It looks like we're headed to the ramp. Stay tuned for the weigh-in (live at 4 p.m. CT!).
Photo by Bassmaster Marshal Ronnie Moore.
The ticking of the clock grows louder in DeFoe's ear. He's jumping quickly from one hump to another, spending only 5 to 10 minutes on each spot. He knows he needs one more good fish to have a shot at winning. He has one small bass he just has to get rid of. Time is running short, but it only takes a minute to land a big bass. Can he do it? Time will tell.
While fishing a stretch of riprap directly under some bridge-bound spectators, Tharp hooked and landed another keeper, which should make five. The fish ate as he paused the bait, and Tharp seemed as surprised as anyone by the bite. Still probably needs to cull up.
Edwin Evers just moved back out to a spot where he missed a couple of fish earlier today. He'll have to bug out soon, so he better make every cast count.
Faircloth has been relatively quiet since we left. He’s alternating between a red craw Red Eye Shad and a Strike King Rage Blade, which is a ChatterBait style bladed jig. With about 25 pounds in the well, he’s roughly 2 pounds off the pace. With about 30 minutes left, he’s going to need another big bite to jump into the lead, not unlike several other competitors.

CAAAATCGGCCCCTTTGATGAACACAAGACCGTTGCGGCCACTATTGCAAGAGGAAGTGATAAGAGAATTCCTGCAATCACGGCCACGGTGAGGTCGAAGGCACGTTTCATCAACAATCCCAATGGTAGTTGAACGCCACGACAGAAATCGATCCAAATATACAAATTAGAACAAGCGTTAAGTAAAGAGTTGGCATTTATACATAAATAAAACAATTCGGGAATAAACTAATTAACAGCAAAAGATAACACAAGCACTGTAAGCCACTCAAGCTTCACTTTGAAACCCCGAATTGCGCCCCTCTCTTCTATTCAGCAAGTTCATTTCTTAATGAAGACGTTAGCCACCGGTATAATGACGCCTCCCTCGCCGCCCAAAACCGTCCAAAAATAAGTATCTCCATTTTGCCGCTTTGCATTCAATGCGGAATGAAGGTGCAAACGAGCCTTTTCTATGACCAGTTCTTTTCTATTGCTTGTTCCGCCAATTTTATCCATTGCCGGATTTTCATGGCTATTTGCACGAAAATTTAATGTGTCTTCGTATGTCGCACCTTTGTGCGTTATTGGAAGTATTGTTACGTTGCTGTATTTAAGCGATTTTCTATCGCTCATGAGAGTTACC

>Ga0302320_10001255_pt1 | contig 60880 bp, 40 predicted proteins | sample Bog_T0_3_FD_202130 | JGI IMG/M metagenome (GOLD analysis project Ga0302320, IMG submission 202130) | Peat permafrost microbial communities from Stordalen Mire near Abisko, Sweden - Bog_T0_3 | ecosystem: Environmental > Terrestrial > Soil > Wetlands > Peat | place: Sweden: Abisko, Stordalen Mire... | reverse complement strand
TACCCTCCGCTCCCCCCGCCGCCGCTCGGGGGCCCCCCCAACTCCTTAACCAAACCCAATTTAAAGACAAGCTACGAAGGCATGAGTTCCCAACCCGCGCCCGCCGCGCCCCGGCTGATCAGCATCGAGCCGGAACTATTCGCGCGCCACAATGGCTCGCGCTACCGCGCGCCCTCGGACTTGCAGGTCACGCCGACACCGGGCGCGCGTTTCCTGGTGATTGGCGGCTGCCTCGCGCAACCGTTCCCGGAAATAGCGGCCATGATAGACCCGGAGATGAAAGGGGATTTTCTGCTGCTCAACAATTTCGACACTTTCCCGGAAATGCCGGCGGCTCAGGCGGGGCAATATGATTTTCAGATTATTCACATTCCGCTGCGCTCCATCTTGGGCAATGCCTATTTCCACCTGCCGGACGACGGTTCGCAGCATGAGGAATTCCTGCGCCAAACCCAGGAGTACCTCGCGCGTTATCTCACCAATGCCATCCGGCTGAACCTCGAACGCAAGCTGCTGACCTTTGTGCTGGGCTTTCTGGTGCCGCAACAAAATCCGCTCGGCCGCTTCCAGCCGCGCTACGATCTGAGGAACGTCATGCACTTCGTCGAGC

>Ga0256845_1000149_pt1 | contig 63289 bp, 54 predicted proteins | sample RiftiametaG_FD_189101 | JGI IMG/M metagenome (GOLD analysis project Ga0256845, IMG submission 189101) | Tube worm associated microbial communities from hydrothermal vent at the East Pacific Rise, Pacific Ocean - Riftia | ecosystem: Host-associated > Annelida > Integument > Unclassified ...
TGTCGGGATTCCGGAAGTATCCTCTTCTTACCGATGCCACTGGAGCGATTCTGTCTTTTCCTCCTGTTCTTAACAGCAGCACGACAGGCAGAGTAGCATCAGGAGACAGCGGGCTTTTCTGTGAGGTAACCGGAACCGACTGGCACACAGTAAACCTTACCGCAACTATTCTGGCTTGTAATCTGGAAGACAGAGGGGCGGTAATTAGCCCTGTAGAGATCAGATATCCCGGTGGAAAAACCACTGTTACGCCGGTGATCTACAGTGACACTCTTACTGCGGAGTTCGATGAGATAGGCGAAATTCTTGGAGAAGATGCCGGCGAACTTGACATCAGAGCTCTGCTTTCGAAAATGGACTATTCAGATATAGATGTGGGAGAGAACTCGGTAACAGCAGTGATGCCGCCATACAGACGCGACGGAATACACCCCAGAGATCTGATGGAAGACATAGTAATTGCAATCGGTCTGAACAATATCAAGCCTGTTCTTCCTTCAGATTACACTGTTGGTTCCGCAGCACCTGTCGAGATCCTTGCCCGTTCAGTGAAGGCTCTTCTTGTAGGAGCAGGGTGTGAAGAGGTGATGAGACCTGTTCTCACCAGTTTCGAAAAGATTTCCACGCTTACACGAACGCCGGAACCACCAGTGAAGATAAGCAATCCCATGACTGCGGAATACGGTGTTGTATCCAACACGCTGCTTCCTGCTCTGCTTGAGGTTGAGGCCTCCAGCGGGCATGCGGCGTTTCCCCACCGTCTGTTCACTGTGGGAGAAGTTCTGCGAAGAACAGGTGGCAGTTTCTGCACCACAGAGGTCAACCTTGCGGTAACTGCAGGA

After hitting one more spot in Seibold Creek without a bite, Tharp sped downlake to a spot we haven't seen him fish during the tournament -- although it's not far from where we found him early on Wednesday's practice day. It's exposed to a lot of boat wakes. With an hour to go he needs a big bite.
It's back to one of the early-morning spots for Edwin Evers. He just ran to the back of the creek that produced his biggest fish of today's early stages. The wind is picking up a little more and blowing straight into this creek. We're figuring Evers has until 2:15 CT before he needs to head back to the takeout. The clock is ticking, and Evers needs to engineer a late scoring drive to win this thing. In this case, late scoring drive means a 6-pounder or better.